At the time, August of 2003, Mars was on approach to be the closest to Earth that it had been in the last 60,000 years, and we wanted to get a clear-sky view of it. After setting up camp and snapping some pictures of the beautiful vista as the cliff’s edge, we geared up for a quick hike to pass the time as we waited for it to get dark and start our stargazing. Across the main road from the entrance to our camp was another spur road, this one likely constructed to access the many gold and silver mines dotting the area around Mogollon. Shouldering our packs and orienting ourselves on some skyline landmarks, we started up the steep spur road to see what we could see. Gravel crunching beneath our boots and our own breathing were essentially the only sounds in the world as we slowly hiked up the mine road, save the occasional call of a random assortment of transiting songbirds.
A ways up the mountain, on one of the larger outside road turns, we slowly became aware of the sounds of a far-off vehicle. As the road was narrow, and just to practice a bit of stealth, we decided to step off the road and watch the vehicle as it went by from a place of concealment behind one of the larger pinon pine trees. As we patiently waited, the vehicle crawled closer and closer down the rocky mountain road, weaving in and around the turns of the mountain until it was nearly abreast of us, at which point we carefully shifted our position to accommodate the changing lines of sight and maintain our concealment. As we did, ironically, a new aspect of the situation revealed itself, for there was something apparently hiding from us, as we were hiding from the vehicle!
From behind a pinon pine farther down the slope, but not more than 15 yards away, emerged a large black figure, with one eye fixed steadily on us. It was large enough that it must have been using every last scrap of concealment, and as it emerged, my brain went through the usual process of trying to digest something unexpected. My first thought was “cow?” My second thought was “but there is too much grass”, for the grass all around us was knee high, which is not usual at all where cattle graze in the arid Southwest. Then I recognized our companion in stealth: a very large black bear, transitioning from two legs to all fours as it emerged from behind the tree. With a seemingly-implicit agreement to leave well enough alone, we waited for the bear to move down the hill a bit, which it did quickly, and then continued up the road after the vehicle had fully passed us.
We eventually reached the end of the road, where we found a nice vista to the south, and considered whether or not to take the trail down into the rugged canyon below. Deciding against such an endeavor so late in the day, we lingered a bit, had a snack, and turned around to go back to camp.
On our way back to camp, past where we had played hide-and-seek with the car and subsequently realized that we had unknowingly been in a second game of hide-and-seek at the same time, we found a sign that is never a welcome one. Smack dab in the middle of the road was a very fresh pile of bear scat, clearly indicating a route for the bear exactly in line with our own. The sign put us on guard a bit, as there is a big difference between a random bear encounter in the middle of nowhere and a bear lurking around the vicinity of camp. At that point, I decided that we would have a cold dinner that evening, to avoid generating any tempting smells for Mr. Bear.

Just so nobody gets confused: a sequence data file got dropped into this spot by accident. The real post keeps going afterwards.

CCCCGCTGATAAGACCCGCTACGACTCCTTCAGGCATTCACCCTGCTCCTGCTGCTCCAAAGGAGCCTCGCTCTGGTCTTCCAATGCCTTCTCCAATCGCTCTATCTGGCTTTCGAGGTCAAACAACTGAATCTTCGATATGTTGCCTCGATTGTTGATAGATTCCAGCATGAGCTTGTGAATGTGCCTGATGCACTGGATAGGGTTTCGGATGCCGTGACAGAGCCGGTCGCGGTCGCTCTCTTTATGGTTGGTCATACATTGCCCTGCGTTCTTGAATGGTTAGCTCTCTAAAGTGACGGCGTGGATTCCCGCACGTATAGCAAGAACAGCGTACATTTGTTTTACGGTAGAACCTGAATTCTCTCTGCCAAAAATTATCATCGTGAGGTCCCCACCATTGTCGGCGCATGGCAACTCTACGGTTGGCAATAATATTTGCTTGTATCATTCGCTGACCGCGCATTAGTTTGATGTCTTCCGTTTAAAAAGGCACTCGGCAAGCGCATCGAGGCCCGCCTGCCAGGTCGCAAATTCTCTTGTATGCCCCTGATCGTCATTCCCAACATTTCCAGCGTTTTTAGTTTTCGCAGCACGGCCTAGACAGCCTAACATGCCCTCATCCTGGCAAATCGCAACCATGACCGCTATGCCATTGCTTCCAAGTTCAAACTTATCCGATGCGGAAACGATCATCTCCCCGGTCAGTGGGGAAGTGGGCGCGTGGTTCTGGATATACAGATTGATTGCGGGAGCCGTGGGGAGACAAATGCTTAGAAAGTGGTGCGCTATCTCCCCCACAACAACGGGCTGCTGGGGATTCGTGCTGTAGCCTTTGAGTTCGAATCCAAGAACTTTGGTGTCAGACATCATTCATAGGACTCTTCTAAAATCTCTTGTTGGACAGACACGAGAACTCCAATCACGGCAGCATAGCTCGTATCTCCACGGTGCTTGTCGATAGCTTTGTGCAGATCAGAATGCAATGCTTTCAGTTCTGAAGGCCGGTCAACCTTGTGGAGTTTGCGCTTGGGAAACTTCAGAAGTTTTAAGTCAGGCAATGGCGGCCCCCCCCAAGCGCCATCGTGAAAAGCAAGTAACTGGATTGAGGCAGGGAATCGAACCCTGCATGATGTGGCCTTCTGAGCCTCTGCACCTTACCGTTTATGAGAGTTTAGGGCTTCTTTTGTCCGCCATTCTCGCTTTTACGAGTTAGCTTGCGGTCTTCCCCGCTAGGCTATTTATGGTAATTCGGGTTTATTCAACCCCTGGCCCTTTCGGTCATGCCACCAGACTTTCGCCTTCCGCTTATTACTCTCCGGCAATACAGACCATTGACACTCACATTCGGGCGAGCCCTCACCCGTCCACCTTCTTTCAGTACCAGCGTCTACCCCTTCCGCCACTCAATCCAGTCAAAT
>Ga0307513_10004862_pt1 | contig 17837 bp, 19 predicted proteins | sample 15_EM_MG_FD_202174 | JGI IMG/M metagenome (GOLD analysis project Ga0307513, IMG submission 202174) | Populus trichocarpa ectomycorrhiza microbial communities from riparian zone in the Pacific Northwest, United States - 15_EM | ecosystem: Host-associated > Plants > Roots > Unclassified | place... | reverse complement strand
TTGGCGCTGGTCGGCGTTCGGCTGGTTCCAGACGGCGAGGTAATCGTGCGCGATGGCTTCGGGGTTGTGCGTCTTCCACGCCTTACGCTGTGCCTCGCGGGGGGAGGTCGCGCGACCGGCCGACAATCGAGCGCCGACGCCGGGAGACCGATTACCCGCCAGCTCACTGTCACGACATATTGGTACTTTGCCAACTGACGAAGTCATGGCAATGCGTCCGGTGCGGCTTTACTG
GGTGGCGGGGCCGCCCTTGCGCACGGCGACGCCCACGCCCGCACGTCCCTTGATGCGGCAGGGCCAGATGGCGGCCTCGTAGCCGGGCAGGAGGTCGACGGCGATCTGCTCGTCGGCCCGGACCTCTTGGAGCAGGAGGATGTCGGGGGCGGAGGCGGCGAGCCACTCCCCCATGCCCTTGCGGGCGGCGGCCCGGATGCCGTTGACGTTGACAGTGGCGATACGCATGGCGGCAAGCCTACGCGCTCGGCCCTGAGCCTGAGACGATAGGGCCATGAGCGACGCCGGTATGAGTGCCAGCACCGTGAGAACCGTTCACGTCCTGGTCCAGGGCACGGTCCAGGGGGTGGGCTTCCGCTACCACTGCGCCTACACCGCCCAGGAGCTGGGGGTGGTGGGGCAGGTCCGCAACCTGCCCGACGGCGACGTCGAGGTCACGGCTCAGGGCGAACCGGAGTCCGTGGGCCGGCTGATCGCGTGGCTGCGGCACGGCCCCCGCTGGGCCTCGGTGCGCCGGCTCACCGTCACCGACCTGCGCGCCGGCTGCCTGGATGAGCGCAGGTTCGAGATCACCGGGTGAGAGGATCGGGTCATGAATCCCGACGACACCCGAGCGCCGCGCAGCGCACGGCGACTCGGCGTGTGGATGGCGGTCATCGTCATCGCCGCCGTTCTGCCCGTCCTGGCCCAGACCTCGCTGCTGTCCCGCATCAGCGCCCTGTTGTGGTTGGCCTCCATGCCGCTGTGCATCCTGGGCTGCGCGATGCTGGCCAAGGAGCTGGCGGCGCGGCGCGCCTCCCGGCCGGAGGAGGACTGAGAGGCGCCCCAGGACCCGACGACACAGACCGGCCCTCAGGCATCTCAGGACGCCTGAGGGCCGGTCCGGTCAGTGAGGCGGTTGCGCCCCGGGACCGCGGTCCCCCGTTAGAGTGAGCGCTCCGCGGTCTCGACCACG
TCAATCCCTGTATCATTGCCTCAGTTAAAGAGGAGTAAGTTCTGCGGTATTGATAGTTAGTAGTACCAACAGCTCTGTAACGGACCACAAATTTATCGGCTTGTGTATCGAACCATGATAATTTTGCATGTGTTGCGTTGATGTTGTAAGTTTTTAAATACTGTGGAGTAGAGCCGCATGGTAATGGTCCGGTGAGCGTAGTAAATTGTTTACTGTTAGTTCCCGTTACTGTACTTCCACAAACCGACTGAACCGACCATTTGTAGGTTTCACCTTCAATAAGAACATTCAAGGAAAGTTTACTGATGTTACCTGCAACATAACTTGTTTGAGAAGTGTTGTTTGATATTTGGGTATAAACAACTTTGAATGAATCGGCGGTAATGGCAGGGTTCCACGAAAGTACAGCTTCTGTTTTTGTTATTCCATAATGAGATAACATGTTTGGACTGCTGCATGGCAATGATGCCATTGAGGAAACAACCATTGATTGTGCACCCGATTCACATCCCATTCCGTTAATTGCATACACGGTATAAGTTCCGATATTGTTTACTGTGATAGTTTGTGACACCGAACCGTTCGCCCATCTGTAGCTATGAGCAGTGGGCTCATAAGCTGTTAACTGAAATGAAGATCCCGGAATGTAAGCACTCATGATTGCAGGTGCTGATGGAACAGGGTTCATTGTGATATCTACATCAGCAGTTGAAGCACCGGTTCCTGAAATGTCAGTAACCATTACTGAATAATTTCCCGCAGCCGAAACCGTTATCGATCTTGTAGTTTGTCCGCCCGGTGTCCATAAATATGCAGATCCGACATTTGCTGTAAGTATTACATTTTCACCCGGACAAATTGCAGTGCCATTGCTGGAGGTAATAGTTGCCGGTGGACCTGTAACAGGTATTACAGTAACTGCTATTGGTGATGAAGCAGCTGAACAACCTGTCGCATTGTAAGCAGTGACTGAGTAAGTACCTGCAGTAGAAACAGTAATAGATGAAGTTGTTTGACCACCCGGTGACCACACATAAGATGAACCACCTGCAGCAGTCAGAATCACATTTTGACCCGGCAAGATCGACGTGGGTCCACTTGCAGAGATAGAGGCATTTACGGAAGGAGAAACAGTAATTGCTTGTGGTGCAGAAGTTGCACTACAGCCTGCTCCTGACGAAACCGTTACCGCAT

On the way down the mountain, we took time to examine some of the many old mine workings scattered around. We found signs of Amethyst and more abundant white quartz with rusty mineralization, and took a few pieces with us back to camp to examine in more detail. At camp, we settled in and waited for dusk to fall. Usually, dawn and dusk are very windy times in New Mexico, expected in part because of the very large temperature swings that happen many days of the year. Surprisingly, dusk came on very still, with thin, continuous gradations of beautiful red, orange, and purple lines of faint clouds stretching from horizon to horizon. We enjoyed a long, slowly-fading sunset experience, ending just as the early celestial dancers made their welcome appearance, bright and sharp in the high mountain air.
As the evening darkened, we began our star-gazing, as Mars was an early arrival that evening, and the conditions were perfect, despite still being a bit warm out – again an unexpected anomaly with no wind whatsoever to cut the soaked-in heat of the day. We hung out for a while, taking in the brightening wheel of the sky as the evening transitioned to an inky-black, moonless state. When the novelty of stargazing faded, we retired to the pop-up to eat sandwiches, corn chips, and salsa. The inside of the camper was very bright, and we had most of the large window openings zipped down in a bit of a vain attempt to get some airflow in the yet-still evening air.
As we finished our sandwiches and transitioned to reading books, still seated at the table and enjoying chips, it came upon us that the night was incredibly quiet. In such conditions, once accustomed, you can literally hear insects crawling through dry forest debris, plant limbs slowly creaking, and even ice groaning, in the colder seasons. In the case of this still summer night, however, only the chirping of a few lonely crickets provided any sound, until the hair went up on the back of our necks when it dawned on us that we had a visitor.